You drove home a good point pertaining municipal sources of income in your article and I quote “There are basically two sources of income, the first one being the Government fiscal transfers to local authorities which is not happening now because of the problems faced by the Government. Government fiscal space has continued to shrink so it has not been able to assist significantly in fiscal transfers to local authorities. The second source of revenue is collection that it makes from residents.”
My big brother, you are encouraged to read the likes of Shingi Mushamba, Stephen Chakaipa, Phillan Zamchiya, Bourniface Courtinho and the late Professor John Makumbe or merely study council budgets and you will realise that municipal sources of finance range from; Property Tax (domestic/industrial/commercial Refuse collection, welfare, ZINARA, billboards, city architects, clamping and Towing, health fees, housing-rentals, leases and markets, water, parks and cemeteries, metropolitan police, education, estates and other facets of council as per the promulgation of by-laws. So where is the revenue being collected from these sources going to? Secondly, it should be no secret to you that in terms of municipal debts, government is the largest municipal debtor apart from residents so your focus should be calibrated as I said earlier from focusing on poor residents whose income has been corroded by our ailing economy and concentrate on big spenders/debtors.
You explicitly capture statements made by your new inspirators in the form of Minister of water, Environment and Climate, Hon Saviour Kasukuwere and Dr Chombo who called for the installation of prepaid water meters at a World Bank function held in Mutare. What baffles me the most is that you confirm that the slashing of rates has compounded the dire revenue base of most local authorities yet you also fail to raise the fact that many bureaucrats and top government officials were equally guilty of not paying their bills, especially at their farms, but you see it fit to attack residents whose majority is not in any formal employment. This is the same reason why I repeatedly call your article a piece of hypocritical bunkum that should be dismissed with the utmost contempt.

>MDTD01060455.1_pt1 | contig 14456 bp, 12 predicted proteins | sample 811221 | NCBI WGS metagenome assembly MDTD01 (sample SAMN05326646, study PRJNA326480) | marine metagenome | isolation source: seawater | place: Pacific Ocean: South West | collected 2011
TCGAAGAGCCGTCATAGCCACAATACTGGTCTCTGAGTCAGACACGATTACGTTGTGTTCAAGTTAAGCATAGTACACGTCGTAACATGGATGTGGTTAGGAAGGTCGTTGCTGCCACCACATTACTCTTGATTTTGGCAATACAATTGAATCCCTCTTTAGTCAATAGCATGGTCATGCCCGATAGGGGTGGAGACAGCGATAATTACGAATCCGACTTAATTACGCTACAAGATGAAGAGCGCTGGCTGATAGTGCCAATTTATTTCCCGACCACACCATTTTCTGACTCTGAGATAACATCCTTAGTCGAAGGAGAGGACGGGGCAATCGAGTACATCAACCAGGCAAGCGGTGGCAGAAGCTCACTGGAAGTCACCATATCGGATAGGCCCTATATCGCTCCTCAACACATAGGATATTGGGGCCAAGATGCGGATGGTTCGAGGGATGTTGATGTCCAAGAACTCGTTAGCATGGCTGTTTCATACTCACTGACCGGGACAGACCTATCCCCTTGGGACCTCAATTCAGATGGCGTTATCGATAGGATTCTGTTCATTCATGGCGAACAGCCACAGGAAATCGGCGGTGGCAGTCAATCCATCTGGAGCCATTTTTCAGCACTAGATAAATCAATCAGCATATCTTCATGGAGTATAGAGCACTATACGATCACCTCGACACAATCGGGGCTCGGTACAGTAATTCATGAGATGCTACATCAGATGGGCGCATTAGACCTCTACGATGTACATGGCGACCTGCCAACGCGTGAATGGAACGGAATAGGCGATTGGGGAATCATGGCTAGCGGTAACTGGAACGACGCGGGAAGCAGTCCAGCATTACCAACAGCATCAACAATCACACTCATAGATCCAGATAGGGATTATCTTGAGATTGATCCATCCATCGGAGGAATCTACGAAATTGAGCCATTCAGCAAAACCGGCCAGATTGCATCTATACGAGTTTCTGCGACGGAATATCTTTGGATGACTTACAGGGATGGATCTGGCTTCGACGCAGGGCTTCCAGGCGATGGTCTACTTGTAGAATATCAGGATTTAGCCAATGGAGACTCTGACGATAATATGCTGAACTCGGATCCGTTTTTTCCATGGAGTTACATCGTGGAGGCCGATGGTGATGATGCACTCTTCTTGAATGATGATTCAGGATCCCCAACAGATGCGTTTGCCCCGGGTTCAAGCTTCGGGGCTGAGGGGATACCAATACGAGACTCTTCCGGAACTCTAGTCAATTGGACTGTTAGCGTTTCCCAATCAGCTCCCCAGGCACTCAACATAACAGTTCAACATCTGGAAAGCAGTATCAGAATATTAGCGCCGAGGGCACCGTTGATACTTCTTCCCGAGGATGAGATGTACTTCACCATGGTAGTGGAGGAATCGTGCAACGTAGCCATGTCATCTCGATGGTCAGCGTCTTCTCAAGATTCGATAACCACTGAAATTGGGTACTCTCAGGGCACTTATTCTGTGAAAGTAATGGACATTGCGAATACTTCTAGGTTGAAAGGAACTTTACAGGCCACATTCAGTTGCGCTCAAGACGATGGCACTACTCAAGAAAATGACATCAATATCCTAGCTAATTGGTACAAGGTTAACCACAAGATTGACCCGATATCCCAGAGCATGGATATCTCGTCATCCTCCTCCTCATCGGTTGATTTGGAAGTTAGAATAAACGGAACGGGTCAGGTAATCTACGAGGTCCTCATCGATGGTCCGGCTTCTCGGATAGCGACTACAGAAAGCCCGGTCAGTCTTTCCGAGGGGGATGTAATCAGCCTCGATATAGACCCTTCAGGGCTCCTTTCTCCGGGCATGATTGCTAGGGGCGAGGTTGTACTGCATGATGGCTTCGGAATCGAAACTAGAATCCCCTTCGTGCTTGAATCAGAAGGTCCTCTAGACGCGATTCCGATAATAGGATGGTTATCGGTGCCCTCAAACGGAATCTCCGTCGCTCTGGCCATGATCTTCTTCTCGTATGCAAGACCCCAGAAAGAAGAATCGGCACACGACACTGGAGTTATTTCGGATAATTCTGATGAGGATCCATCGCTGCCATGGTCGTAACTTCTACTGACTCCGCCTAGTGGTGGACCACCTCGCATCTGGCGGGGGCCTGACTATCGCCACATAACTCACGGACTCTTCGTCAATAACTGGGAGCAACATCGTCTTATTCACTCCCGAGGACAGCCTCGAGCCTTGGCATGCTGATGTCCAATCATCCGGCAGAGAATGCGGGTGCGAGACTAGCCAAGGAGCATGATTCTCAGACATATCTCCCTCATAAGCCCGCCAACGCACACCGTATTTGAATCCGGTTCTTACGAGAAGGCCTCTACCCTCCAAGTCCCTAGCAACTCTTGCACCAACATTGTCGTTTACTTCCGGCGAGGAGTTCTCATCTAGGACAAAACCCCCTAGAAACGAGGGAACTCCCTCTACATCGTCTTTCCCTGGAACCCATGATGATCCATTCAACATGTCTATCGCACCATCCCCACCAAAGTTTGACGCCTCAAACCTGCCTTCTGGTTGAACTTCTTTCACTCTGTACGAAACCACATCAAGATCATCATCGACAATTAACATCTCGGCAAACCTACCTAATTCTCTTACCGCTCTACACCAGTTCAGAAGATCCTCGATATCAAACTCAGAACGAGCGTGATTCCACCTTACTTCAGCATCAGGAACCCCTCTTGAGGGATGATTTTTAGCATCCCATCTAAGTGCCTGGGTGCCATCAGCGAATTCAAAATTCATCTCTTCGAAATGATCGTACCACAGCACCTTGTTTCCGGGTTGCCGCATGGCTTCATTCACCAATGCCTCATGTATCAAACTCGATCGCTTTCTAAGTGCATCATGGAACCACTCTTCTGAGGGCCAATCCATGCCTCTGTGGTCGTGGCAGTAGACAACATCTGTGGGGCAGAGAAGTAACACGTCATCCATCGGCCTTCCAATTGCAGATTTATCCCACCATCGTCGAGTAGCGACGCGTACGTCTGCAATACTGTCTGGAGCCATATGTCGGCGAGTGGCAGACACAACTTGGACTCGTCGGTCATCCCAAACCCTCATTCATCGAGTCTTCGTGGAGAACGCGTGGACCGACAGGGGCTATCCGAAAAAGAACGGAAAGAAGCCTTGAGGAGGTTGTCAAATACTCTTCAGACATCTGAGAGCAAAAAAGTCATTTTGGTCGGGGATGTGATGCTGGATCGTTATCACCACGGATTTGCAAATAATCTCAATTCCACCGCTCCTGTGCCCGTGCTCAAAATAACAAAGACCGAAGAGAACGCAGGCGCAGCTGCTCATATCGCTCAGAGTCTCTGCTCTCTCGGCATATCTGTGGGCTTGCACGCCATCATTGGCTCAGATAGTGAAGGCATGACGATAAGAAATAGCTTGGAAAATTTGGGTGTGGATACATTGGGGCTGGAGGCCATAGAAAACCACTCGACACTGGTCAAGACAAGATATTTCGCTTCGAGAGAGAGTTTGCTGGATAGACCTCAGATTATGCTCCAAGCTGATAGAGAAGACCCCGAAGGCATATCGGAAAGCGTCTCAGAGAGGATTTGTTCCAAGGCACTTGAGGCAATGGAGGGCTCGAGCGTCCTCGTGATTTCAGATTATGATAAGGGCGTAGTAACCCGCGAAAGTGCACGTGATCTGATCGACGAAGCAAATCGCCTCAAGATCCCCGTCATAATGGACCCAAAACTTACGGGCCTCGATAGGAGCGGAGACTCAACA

The argument around prepaid meters, for me, comes as a premature argument poised for a still birth. Let me hasten to say that it does not make any sense to introduce a device that seeks to regulate a commodity that is scarce. Are we not jumping the gun to want to posit that installing prepaid meters is the panacea to our water crisis? There are many technical explanations around pre-paid water meters and chief amongst them is that the gadget works on electricity and has a battery life of up to 8 hours. Now in the event of these common power cuts which have become incessant, affecting communities for up to days, would it suffice for you to note the obvious consequence? Post that would it suffice to say that my right has been violated? Come on Qhubani, think!
In conclusion, I would like to encourage you to do some investigative writing and also reading around these things. I challenge you to position yourself from the lenses of a rate payer who understands the consequences of neo-patrimonialism and rampant clientism in local authorities and argue that if councils cut on their salary bills, if government cuts on its wage and travel bill and adopts a Weberian kind of bureaucracy what would service delivery be in Zimbabwe? Your call for local authorities to rush the process of installing prepaid water meters, I can confirm, will be equally and legally met with the strongest resistance it deserves. Above all, I understand where you are coming from and where you are going, but I can tell you that you will never miss the water until the well runs dry.
Tendai Muchada is a local governance analyst based in Harare. He can be reached on